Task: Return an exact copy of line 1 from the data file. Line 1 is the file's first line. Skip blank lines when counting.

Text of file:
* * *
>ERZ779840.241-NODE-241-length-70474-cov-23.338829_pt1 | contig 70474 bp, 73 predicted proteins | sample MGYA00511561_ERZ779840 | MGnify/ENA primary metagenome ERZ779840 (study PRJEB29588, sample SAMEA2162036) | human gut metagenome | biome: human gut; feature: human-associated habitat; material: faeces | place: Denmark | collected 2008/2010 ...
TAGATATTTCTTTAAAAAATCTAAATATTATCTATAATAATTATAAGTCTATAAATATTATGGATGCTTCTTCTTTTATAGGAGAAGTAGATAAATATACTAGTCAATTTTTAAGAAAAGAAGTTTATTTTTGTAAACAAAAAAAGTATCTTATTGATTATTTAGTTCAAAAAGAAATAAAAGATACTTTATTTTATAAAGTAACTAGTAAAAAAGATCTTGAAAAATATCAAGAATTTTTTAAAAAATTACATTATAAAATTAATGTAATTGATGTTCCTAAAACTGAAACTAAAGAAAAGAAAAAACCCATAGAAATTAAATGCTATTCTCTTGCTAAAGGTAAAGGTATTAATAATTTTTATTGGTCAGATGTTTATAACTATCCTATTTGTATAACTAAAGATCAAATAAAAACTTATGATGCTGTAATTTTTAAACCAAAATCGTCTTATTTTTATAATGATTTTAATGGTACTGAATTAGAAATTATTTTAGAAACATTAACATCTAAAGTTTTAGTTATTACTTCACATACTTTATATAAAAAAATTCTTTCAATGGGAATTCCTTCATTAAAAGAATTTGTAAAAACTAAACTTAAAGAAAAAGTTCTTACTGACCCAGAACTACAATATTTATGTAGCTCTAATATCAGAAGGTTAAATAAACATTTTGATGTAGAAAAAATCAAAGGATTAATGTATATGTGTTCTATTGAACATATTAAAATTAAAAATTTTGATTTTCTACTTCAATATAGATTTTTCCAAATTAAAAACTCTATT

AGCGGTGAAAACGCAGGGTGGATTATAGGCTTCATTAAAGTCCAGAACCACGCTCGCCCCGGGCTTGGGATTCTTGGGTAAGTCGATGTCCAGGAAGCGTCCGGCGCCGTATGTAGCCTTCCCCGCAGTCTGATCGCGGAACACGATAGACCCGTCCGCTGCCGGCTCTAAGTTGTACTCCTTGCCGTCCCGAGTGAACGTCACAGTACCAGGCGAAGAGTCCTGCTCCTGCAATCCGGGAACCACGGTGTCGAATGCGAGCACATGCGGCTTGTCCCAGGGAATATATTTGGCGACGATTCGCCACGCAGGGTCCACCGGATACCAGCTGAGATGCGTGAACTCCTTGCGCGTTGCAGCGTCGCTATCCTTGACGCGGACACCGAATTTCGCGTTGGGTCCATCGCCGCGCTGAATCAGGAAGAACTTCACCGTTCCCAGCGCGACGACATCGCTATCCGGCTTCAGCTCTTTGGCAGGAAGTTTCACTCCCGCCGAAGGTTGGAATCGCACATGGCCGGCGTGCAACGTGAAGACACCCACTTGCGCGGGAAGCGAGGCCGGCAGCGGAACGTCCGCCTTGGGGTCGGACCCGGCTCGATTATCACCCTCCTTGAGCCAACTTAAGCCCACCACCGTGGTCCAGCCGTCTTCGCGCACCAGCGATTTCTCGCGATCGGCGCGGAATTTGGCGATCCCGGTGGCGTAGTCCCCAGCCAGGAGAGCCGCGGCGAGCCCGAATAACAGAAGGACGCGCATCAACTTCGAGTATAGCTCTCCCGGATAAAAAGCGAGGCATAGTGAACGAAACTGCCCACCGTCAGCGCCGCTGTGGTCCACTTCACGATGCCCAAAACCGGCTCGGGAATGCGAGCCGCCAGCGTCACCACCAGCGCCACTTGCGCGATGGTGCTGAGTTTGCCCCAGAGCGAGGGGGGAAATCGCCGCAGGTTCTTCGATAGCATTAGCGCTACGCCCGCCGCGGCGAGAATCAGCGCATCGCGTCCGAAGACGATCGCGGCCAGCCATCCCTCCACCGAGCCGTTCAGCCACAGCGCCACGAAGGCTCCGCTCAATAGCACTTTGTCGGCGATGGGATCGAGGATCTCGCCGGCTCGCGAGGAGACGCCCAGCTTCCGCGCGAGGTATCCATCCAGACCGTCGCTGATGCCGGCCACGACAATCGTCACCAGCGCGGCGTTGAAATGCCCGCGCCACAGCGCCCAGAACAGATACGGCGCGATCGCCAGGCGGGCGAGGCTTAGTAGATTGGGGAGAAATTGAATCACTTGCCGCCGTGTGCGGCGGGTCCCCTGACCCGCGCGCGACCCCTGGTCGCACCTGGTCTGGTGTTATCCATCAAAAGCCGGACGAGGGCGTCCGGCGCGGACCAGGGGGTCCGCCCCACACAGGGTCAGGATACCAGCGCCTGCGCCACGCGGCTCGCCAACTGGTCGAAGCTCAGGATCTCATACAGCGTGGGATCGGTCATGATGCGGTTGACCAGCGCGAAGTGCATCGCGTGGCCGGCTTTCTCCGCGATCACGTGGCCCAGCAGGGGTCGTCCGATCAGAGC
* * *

>ERZ779840.241-NODE-241-length-70474-cov-23.338829_pt1 | contig 70474 bp, 73 predicted proteins | sample MGYA00511561_ERZ779840 | MGnify/ENA primary metagenome ERZ779840 (study PRJEB29588, sample SAMEA2162036) | human gut metagenome | biome: human gut; feature: human-associated habitat; material: faeces | place: Denmark | collected 2008/2010 ...